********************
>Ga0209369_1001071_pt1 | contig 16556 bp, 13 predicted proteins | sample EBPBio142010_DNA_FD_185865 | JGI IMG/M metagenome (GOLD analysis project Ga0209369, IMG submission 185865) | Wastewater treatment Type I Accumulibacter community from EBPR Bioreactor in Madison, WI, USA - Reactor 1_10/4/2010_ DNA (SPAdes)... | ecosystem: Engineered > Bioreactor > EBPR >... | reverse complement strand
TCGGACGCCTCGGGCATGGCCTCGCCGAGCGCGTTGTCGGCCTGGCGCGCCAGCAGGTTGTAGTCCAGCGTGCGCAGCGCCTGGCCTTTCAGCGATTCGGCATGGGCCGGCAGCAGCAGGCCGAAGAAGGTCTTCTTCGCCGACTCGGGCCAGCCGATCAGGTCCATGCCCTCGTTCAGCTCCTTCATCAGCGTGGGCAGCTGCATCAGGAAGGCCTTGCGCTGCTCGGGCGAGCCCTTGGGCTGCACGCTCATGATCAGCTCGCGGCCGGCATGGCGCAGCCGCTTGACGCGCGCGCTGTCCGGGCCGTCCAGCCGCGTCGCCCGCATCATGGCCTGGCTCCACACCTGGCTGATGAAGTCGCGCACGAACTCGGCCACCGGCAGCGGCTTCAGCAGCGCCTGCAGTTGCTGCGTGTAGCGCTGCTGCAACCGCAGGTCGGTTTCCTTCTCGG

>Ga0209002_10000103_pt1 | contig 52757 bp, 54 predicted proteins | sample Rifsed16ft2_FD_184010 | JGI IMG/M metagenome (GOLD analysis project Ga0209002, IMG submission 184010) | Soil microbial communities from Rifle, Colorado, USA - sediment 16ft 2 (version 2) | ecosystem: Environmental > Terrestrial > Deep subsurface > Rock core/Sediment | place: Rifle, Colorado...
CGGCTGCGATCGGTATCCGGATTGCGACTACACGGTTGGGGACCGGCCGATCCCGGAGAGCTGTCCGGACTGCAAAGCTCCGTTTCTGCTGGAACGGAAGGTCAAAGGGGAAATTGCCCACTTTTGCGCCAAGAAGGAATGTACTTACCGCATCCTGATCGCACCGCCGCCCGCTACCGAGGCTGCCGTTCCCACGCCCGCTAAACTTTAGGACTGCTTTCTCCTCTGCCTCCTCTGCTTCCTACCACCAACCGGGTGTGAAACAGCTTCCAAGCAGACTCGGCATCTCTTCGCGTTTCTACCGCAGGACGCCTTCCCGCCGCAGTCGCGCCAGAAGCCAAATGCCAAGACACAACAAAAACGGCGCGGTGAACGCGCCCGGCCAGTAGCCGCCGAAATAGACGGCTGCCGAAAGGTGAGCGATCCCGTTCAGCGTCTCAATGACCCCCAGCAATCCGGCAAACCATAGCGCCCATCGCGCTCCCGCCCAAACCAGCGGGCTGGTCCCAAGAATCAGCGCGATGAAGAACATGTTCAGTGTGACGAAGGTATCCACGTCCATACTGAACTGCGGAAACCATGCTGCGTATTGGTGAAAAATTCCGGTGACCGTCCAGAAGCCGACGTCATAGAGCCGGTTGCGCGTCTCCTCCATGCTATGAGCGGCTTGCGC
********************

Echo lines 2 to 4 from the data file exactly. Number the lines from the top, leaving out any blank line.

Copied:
TCGGACGCCTCGGGCATGGCCTCGCCGAGCGCGTTGTCGGCCTGGCGCGCCAGCAGGTTGTAGTCCAGCGTGCGCAGCGCCTGGCCTTTCAGCGATTCGGCATGGGCCGGCAGCAGCAGGCCGAAGAAGGTCTTCTTCGCCGACTCGGGCCAGCCGATCAGGTCCATGCCCTCGTTCAGCTCCTTCATCAGCGTGGGCAGCTGCATCAGGAAGGCCTTGCGCTGCTCGGGCGAGCCCTTGGGCTGCACGCTCATGATCAGCTCGCGGCCGGCATGGCGCAGCCGCTTGACGCGCGCGCTGTCCGGGCCGTCCAGCCGCGTCGCCCGCATCATGGCCTGGCTCCACACCTGGCTGATGAAGTCGCGCACGAACTCGGCCACCGGCAGCGGCTTCAGCAGCGCCTGCAGTTGCTGCGTGTAGCGCTGCTGCAACCGCAGGTCGGTTTCCTTCTCGG

>Ga0209002_10000103_pt1 | contig 52757 bp, 54 predicted proteins | sample Rifsed16ft2_FD_184010 | JGI IMG/M metagenome (GOLD analysis project Ga0209002, IMG submission 184010) | Soil microbial communities from Rifle, Colorado, USA - sediment 16ft 2 (version 2) | ecosystem: Environmental > Terrestrial > Deep subsurface > Rock core/Sediment | place: Rifle, Colorado...
CGGCTGCGATCGGTATCCGGATTGCGACTACACGGTTGGGGACCGGCCGATCCCGGAGAGCTGTCCGGACTGCAAAGCTCCGTTTCTGCTGGAACGGAAGGTCAAAGGGGAAATTGCCCACTTTTGCGCCAAGAAGGAATGTACTTACCGCATCCTGATCGCACCGCCGCCCGCTACCGAGGCTGCCGTTCCCACGCCCGCTAAACTTTAGGACTGCTTTCTCCTCTGCCTCCTCTGCTTCCTACCACCAACCGGGTGTGAAACAGCTTCCAAGCAGACTCGGCATCTCTTCGCGTTTCTACCGCAGGACGCCTTCCCGCCGCAGTCGCGCCAGAAGCCAAATGCCAAGACACAACAAAAACGGCGCGGTGAACGCGCCCGGCCAGTAGCCGCCGAAATAGACGGCTGCCGAAAGGTGAGCGATCCCGTTCAGCGTCTCAATGACCCCCAGCAATCCGGCAAACCATAGCGCCCATCGCGCTCCCGCCCAAACCAGCGGGCTGGTCCCAAGAATCAGCGCGATGAAGAACATGTTCAGTGTGACGAAGGTATCCACGTCCATACTGAACTGCGGAAACCATGCTGCGTATTGGTGAAAAATTCCGGTGACCGTCCAGAAGCCGACGTCATAGAGCCGGTTGCGCGTCTCCTCCATGCTATGAGCGGCTTGCGC